IT Organizations Tuning Up Employee Recruitment Efforts
July 20, 2009 Dan Burger
If you believe none of what you hear and half of what you see, you might be inclined to think the worst of the recession is over and the economy is on the rebound. Not for everyone and not in every county and state in this country, and not in every country around the world, but there are trustworthy indicators that at least back up such a belief. I say trustworthy because I’m not talking about casual observations such as red sky at night, IBM AS/400 customers’ delight. And I’m not echoing the shouts of swollen TV talking heads.
The Federal Reserve is predicting the economy will grow as much as 3.3 percent in 2010 and as much as 4.6 percent in 2011. A reputable consulting firm, Macroeconomic Advisers, is predicting third quarter 2009 economic growth at 2.9 percent compared to the year-ago period. And the Economics Cycles Research Institute, which studies long-term, mid-term, and short-term indicators with a three-month minimum tendency in one direction, says the analytical trends show a strengthening economy. (Credit Newsweek and Forbes for doing the spade work with the above-mentioned sources.)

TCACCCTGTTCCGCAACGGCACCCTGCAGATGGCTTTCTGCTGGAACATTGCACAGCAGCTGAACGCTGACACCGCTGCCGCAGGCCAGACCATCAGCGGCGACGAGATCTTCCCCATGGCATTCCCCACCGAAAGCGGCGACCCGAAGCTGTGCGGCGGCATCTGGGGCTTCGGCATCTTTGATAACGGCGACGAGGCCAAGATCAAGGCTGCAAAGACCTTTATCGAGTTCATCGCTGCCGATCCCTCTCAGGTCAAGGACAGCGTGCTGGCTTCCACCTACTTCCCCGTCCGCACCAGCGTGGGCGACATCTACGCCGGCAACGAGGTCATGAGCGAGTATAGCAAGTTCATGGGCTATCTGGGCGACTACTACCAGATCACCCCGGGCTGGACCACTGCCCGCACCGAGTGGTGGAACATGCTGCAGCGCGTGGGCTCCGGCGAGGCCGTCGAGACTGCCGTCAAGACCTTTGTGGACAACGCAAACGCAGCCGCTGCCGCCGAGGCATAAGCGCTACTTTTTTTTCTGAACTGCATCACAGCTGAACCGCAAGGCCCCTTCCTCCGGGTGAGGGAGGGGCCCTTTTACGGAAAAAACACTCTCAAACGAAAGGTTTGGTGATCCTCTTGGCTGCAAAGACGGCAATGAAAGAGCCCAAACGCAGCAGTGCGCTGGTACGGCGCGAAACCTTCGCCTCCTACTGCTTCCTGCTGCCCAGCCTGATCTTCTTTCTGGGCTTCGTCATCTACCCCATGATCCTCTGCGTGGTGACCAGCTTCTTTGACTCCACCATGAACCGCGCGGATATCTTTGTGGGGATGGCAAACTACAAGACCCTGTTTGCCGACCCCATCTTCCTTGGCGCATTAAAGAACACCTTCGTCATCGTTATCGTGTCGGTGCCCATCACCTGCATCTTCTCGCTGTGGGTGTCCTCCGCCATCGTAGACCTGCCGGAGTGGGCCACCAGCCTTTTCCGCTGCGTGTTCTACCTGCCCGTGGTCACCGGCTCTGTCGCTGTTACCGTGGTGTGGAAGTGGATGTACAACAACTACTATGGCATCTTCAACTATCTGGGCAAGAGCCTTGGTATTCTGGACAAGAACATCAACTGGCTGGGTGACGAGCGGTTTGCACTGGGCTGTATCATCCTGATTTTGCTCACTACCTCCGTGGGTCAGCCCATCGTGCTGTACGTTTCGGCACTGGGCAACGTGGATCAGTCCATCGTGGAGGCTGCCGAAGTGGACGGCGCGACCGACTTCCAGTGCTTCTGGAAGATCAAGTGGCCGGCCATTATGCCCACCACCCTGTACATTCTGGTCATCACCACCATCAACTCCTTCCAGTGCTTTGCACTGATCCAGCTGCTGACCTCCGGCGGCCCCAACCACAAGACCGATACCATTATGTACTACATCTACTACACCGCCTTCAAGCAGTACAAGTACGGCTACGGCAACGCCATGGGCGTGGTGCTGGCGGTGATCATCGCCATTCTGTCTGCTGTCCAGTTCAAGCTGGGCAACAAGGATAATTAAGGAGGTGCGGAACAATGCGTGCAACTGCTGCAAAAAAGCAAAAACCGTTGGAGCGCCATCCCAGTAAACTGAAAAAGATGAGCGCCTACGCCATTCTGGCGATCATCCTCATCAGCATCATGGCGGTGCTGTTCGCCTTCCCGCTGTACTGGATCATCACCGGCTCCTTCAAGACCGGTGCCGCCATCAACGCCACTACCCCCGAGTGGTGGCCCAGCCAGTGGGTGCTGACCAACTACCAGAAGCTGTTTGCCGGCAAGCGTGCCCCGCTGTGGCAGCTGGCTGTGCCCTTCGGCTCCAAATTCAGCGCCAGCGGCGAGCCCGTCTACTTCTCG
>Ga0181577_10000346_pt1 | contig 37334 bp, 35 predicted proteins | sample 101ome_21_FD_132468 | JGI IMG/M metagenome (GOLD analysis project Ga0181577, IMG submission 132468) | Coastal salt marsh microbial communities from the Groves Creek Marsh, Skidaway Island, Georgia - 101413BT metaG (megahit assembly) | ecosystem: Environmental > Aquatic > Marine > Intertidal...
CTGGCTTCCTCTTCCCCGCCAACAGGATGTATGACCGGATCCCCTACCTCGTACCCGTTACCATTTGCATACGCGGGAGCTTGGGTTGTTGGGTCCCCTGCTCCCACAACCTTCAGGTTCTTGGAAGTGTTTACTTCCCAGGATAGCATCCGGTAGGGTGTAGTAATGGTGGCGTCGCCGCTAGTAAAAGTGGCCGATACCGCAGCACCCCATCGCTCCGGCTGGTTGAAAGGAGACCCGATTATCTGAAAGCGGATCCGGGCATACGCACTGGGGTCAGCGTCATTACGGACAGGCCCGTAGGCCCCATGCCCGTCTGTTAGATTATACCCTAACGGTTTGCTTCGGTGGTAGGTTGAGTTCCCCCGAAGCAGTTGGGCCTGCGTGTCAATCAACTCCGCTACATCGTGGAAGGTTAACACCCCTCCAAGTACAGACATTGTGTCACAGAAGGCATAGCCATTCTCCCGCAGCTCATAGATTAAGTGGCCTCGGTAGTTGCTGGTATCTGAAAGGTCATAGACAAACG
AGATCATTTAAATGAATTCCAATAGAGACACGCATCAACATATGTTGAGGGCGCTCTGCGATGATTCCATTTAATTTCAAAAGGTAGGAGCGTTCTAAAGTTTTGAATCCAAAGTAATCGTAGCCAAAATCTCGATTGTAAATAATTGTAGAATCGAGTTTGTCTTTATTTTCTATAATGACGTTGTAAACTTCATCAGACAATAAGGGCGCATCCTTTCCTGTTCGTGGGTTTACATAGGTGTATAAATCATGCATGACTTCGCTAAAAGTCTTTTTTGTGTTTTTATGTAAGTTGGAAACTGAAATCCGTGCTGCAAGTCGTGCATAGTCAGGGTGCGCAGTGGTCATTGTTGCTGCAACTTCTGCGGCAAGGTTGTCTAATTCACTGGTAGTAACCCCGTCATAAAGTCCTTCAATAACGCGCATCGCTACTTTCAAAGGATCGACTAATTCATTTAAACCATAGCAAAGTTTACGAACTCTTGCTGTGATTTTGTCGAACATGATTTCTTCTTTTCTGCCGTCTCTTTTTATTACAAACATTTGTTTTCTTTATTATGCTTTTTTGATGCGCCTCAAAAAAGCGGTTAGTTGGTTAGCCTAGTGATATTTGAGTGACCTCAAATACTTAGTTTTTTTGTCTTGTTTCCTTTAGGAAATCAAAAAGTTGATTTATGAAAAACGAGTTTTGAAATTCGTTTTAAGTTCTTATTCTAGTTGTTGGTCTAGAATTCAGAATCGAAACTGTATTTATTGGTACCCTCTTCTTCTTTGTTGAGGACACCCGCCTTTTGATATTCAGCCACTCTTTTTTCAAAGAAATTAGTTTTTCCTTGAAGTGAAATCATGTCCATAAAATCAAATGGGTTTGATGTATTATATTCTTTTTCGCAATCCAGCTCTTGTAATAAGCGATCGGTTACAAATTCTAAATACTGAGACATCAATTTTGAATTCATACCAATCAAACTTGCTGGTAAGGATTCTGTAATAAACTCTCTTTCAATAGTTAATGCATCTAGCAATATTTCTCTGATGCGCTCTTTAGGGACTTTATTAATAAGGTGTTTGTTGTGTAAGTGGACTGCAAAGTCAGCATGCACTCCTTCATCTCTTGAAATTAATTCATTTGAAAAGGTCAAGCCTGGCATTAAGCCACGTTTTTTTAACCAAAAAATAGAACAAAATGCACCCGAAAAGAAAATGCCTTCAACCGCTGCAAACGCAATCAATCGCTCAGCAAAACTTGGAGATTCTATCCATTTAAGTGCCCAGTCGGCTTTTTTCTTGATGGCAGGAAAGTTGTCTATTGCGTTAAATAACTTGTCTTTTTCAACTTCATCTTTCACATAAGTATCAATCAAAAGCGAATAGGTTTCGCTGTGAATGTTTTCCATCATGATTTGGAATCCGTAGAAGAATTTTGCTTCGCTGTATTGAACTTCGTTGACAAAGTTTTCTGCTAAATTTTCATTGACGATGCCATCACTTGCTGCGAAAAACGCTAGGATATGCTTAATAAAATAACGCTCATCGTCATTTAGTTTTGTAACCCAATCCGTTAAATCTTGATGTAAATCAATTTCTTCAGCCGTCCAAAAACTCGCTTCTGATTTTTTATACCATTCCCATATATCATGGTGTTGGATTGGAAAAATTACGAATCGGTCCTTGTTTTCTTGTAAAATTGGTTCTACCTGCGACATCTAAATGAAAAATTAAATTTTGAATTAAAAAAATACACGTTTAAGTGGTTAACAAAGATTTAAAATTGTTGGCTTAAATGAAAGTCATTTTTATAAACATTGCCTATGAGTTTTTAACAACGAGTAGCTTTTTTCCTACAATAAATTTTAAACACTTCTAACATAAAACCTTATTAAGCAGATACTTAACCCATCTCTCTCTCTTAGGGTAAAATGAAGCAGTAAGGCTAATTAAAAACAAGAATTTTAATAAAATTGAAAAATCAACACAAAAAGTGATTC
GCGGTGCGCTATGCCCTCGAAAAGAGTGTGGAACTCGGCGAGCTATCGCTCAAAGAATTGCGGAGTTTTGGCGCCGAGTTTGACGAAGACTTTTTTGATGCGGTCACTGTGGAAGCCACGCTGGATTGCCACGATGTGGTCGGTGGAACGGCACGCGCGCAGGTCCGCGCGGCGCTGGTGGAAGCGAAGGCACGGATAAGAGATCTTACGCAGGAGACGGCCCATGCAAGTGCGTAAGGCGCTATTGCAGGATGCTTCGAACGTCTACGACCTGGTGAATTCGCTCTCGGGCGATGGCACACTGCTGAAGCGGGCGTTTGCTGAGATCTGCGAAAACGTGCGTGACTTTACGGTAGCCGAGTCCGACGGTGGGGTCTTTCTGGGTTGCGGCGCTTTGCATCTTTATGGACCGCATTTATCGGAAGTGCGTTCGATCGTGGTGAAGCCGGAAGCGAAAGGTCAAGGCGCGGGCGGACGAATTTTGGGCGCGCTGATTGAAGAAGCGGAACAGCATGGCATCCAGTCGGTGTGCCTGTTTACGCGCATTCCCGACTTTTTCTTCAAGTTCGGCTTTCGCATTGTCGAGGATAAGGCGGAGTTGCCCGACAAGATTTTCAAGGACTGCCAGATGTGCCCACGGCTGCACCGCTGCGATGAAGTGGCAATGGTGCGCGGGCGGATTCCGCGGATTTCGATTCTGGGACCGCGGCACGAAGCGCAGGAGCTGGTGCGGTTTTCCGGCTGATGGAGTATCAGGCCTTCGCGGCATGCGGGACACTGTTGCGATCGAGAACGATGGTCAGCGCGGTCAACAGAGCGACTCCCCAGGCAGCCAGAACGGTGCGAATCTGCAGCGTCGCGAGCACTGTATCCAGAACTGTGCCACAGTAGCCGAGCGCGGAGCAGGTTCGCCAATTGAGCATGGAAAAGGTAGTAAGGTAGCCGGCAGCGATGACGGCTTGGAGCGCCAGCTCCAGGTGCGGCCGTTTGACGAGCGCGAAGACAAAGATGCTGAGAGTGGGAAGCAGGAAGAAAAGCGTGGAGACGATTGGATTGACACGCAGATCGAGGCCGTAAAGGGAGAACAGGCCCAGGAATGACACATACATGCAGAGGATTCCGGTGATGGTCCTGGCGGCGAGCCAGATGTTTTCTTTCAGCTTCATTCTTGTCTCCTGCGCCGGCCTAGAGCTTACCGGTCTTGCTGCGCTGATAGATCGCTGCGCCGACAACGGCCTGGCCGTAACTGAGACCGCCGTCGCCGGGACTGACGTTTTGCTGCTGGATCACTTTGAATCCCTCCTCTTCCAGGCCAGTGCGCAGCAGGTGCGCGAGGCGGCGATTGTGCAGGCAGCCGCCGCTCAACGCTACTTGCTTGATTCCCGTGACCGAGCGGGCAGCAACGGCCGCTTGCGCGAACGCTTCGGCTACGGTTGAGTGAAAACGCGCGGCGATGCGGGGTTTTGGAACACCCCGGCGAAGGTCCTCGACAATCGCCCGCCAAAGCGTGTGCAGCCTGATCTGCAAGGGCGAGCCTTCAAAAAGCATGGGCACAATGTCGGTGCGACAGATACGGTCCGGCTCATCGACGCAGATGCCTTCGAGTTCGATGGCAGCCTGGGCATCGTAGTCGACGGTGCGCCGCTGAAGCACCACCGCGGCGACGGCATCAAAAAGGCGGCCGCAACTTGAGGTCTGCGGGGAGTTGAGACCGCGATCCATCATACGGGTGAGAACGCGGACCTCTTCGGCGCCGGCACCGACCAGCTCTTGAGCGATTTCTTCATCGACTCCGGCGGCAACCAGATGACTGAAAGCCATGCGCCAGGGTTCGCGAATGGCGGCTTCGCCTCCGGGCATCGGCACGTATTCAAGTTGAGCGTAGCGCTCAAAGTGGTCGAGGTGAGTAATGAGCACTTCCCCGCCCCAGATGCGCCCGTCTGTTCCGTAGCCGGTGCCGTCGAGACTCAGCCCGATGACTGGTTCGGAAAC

More pertinent to the IT industry and of greater interest to IT professionals seeking new employment opportunities are the survey results from CareerBuilders, a “human systems integrator” that specializes in matching people with skills to organizations with jobs that require them.
Organizations that actively develop a human resources advantage by creating desirable workplaces, known in marketing as “employment branding,” are on the move. According to the survey, 76 percent of IT employers who have employment brands are taking measures to strengthen those employment brands, so they are competitively positioned for an economic recovery.
Based on the survey of more than 2,500 human resource professionals, conducted by Harris Interactive on behalf of CareerBuilders, IT organizations are revising recruitment messaging and investing more in promoting career advancement, flexibility, and a work culture that values employees. Included in the findings are these snapshots of the IT workplace:
Other measures being taken to prepare for when the economy turns around include:
Among economic indicators that signal a recovery, employment is often misconstrued. A boost in employment follows an economic recovery, it doesn’t lead it. However, in terms of trend analysis, you can plot a curve of job losses and the unemployment rates and monitor increases from the low points. That, according to Economics Cycles Research Institute, is what has been occurring recently, with a certain amount of wiggle up and down month to month, in the United States.